Afra struggled a bit with her sari as she carried a tray of chai for the guests in her parents’ living room. Her mother followed close behind her, barely able to contain her excitement.
Too many people either sat or hovered in the cramped area. There were the boy’s parents, all the way from the Defense, a wealthy section of Karachi, joined by his older sister. The star of the show, the boy himself, sat comfortably in the center of the room.
“She’s so pretty,” the boy’s sister exclaimed to his mother.
Afra walked the perimeter of the living room, handing people their tea. She was quiet, decidedly avoiding anyone’s gaze. After she had finished this first test of propriety, she sat down next to her mother.
“Our daughter loves keeping things neat and tidy around the house,” her mother exclaimed, though absolutely no one had asked.
“That’s very good,” the boy’s mother responded. “It is important to know how to run a household after all.”
People grunted and nodded.
“Our daughter has amazing skill with words too. She could be a world-famous writer if she wants,” Afra’s father interjected.
“But that’s not her priority,” her mother admonished him with her eyes. “She’s going to build a happy home for her husband and children. Everything else can be a hobby.”
Afra could feel the boy staring at her. She lifted her gaze ever so slightly to see him through her peripheral vision.
“I’m Amir,” the boy said suddenly, extending his hand to her across the table.
Afra outright stared at him. Did he expect her to touch him in front of both their families?
She quickly calculated the likelihood of being penalized for a return-handshake. She could technically argue that it would have come across as rude to ignore him.
She lifted her hand and shook his. “Hello,” she whispered.
Smiles abounded. “He’s very confident,” Amir’s father chuckled, patting his son on the back.
“Afra, you are very pretty, but there is one thing,” Amir’s sister began, a smile on her face. “Do you go out into the sun often?”
“Sometimes when I write, I like to sit on the rooftop,” Afra said.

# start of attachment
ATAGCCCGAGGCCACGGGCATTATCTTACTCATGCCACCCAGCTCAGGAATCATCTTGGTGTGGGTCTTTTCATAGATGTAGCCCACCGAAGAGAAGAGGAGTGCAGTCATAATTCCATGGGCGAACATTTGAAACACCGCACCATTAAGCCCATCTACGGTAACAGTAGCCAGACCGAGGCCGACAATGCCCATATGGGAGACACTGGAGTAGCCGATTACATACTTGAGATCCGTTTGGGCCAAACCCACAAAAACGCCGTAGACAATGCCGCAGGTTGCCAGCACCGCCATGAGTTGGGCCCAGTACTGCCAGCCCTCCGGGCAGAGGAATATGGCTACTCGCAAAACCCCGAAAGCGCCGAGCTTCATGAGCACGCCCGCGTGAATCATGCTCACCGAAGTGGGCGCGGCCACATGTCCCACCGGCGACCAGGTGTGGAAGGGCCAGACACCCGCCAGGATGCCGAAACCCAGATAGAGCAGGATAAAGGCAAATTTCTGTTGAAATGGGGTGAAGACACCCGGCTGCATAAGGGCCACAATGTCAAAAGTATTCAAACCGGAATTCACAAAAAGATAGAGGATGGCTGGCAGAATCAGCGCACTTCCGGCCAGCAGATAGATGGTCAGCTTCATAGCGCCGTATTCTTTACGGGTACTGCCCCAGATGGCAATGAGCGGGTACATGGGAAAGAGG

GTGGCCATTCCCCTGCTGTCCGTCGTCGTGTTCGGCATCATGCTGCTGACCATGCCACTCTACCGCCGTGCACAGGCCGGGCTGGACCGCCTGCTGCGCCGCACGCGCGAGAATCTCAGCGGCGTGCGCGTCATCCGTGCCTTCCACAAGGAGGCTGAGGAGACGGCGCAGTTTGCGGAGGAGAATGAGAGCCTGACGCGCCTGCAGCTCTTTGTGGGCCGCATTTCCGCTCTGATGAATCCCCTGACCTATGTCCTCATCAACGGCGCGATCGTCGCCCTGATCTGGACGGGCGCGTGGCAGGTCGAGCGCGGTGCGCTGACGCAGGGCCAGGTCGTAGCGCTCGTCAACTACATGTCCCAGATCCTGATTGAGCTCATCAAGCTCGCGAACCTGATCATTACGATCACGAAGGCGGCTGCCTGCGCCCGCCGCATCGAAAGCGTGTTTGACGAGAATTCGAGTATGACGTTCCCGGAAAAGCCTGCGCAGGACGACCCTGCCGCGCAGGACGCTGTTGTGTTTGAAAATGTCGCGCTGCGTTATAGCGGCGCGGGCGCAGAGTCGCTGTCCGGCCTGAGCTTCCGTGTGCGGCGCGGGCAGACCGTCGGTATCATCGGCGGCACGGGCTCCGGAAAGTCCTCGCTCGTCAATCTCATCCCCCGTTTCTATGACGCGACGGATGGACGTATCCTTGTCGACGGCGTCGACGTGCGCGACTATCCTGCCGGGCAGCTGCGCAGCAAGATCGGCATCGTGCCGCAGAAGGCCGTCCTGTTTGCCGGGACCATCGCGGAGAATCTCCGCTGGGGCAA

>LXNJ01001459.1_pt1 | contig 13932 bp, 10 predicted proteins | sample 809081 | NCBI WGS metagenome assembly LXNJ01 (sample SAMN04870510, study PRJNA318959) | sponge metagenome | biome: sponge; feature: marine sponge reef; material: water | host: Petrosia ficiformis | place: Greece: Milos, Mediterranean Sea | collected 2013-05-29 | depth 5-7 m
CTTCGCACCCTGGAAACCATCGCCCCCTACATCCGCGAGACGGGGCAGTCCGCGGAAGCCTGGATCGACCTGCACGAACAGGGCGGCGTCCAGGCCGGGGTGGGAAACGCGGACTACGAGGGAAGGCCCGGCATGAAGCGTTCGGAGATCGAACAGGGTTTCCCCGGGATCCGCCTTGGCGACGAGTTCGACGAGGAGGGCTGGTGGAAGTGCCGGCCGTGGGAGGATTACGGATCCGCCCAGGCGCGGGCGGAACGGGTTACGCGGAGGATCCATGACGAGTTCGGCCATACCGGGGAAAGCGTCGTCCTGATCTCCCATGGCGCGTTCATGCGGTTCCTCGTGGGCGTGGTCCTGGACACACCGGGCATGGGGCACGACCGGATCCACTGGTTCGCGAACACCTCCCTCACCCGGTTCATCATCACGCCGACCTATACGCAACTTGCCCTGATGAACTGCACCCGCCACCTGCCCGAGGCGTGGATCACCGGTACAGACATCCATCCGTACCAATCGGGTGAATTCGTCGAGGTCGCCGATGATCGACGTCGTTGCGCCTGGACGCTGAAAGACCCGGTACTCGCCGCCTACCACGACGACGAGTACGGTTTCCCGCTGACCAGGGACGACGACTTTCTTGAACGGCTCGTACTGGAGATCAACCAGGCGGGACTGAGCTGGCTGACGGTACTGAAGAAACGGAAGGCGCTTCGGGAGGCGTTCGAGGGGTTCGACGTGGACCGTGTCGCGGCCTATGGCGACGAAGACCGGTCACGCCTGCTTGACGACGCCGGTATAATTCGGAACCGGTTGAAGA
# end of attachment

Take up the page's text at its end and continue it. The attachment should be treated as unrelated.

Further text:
“Exactly. I was thinking there was an easy solution to this one tiny problem.”
“What problem?” Afra’s mother asked nervously.
“Her skin is a bit, you know, tan,” Amir’s mother joined the conversation.
Afra’s father shifted in his seat.
“Oh,” Afra’s mother said. “This will be fine. She’s not going to have time to do such things after marriage anyway. If you look at her wrists, you’ll see her real color is much lighter.”
“Sure, sure. We were just saying this for her own good,” Amir’s mother responded.
“Afra, beti, why don’t you go get more samosas from the kitchen,” her father said. “There’s some sauce in the very top cabinet.”
“No, I left it on the counter,” her mother interjected.
Her father motioned knowingly at her.
Afra walked over to the kitchen, thankful for the momentary break from this madness.
She reached into the cabinet for the whiskey her father had tucked away. After taking a gulp, she waited for the numbness to hit her.
Then, she carefully balanced the tray of samosas and walked outside.
“Did you find it?” he asked her.
“I did,” she responded. He smiled sadly at her.
She sat down, patiently waiting for the charade to end. After this, she planned to make her way up to the rooftop and write. She needed to jot down everything that happened.
One day, she would thread together all of these experiences and make a book out of them. She would be world-famous, just like her father said.
You can follow my journey at rebecaansar.com